What I’ve learned from 10 years of remote working

At a Redgate Summit in May, I gave a 20-minute presentation on the challenges of working from home. I presented on the topic, because, unlike many people, I’ve been working remotely my entire time at Redgate. That’s almost 10 years of remote work. So I’ve managed to screw up quite a few things and learn from those mistakes. Recognizing that eleven weeks into this whole COVID situation, most of you are probably pros at remote work. However, here are a few tips and tricks that I’ve learned over the years. Maybe just one will help you and that will be mission accomplished as far as I’m concerned.

The core ideas can be broken down to four main points:

  • Increase communication volume
  • Fix technical problems
  • Develop good habits
  • Be kind

Let’s talk a little bit about each one.

Increase communication volume

No, I don’t mean shout. What I mean is that communication when you’re face to face is easy. Millions of years of evolution has focused us on looking at one another to read subtle clues, facial nuances, tone, volume, etc, to make our communication efficient and accurate (and yet, we still mess up). We don’t have millions of years with Zoom and Slack. So, what do we do?

Increase the quantity of communication. There’s an old saying from the 1970s (no, Stalin didn’t say it) that “quantity has a quality all its own”. More communication when communication is hard is a way to get around it. Yeah, you’ll need to focus hard to ensure you’re communicating with as much clarity as possible but do communicate more. One email with one statement may not be enough. Maybe a second follow-up email with the instructions phrased another way. Increasing the amount of communication you do can offset the quality of communication.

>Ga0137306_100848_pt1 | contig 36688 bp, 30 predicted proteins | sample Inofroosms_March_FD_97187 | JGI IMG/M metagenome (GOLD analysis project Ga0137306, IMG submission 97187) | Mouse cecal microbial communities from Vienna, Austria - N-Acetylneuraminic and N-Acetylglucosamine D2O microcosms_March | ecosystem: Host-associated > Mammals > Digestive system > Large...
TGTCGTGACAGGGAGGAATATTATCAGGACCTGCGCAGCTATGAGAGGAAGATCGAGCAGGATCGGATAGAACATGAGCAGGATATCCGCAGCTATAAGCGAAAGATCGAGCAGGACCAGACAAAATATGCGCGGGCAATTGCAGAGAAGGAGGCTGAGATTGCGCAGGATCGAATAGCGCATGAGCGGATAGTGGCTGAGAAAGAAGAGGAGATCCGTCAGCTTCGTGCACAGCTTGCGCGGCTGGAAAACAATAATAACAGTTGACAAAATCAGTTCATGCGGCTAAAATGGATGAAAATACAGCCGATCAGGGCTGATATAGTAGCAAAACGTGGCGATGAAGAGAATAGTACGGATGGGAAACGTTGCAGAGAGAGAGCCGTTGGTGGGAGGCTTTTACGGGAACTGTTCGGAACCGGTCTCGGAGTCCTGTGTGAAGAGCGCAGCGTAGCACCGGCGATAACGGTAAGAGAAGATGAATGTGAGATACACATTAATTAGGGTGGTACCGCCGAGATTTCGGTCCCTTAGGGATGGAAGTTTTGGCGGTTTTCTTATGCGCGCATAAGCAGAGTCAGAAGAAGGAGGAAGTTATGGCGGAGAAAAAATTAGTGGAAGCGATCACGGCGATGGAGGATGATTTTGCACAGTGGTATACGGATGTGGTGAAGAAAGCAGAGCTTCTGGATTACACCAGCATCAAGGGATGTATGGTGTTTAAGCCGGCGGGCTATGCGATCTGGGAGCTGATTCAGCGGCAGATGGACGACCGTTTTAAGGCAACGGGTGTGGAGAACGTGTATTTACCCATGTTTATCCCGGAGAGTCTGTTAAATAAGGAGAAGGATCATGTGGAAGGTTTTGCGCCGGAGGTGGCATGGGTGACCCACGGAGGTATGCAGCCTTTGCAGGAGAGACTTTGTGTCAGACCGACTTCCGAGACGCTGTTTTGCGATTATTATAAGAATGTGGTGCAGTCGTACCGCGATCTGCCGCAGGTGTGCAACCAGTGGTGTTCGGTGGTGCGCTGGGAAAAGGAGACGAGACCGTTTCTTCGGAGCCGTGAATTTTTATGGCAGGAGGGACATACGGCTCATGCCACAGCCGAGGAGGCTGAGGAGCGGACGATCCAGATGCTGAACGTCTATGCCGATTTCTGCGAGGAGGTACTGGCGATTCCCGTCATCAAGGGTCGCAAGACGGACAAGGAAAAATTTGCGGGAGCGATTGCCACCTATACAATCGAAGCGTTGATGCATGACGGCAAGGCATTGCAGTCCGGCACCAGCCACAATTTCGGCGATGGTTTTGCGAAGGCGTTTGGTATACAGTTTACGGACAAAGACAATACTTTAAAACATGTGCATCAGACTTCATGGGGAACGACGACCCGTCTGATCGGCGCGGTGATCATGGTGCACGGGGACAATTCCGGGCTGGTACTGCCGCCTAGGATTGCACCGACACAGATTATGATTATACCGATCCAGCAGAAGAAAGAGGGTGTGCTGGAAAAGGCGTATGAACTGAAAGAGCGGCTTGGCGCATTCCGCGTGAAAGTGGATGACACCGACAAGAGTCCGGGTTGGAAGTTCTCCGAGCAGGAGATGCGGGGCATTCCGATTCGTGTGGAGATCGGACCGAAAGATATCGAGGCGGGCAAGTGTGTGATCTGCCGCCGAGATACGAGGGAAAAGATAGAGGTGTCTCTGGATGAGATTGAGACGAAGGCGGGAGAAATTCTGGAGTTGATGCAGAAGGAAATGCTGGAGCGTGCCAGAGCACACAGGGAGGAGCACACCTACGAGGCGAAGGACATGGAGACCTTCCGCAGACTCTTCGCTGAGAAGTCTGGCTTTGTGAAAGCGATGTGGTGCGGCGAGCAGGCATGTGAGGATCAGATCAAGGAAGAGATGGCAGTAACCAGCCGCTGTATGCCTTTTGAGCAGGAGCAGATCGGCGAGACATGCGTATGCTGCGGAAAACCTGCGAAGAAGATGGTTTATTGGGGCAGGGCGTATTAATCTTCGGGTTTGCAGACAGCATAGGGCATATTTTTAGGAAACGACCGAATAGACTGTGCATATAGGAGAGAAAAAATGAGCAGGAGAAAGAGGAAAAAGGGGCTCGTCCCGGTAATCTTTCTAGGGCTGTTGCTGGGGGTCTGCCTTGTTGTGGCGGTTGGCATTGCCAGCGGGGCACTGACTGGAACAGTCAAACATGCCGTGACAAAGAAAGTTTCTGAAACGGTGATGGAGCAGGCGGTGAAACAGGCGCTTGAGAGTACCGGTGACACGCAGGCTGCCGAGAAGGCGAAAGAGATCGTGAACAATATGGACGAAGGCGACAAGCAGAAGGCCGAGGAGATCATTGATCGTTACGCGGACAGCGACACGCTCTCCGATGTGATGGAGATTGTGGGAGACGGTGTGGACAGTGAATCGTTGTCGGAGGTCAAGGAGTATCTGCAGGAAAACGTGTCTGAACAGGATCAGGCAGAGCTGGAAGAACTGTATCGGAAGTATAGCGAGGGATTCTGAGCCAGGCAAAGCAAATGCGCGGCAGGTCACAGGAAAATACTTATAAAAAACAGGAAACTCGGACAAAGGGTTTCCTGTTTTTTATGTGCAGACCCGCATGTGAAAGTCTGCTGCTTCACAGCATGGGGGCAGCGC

Next, use more than one medium to communicate the same idea. Sure, write it out in a Slack channel message. Also record a video with the same idea. Maybe do an interview with someone as a podcast to communicate the same idea. Because we all process information differently, using more than one medium to put across the same message (regardless of what Marshall McLuhan said) can improve communications.

Also, we have to try to keep our communication as focused as possible. So yes, I’m advocating using different communication tools like Slack, email, and Zoom but try and be consistent with the tools you use.

Finally, to increase communication, especially if the message is vital, use the three-way handshake. Tell your message to someone using whatever medium you’re using. Then, have that person tell you your message back (in their own words of course, no copy and paste). You then repeat that message back to them. Assuming everyone has it right, you’ve just completed a three-way handshake.

Fix technical problems

I’m not going into a lot of detail here. Hopefully you’ve been supported really well by your organization – we certainly have at Redgate. So, it’s on us to use the equipment. So, get the hardware or software and install it. Then, and this is the important part, test it before you need it. Don’t wait until the start of the meeting that you’re hosting to find out your software / hardware / network / whatever is failing you.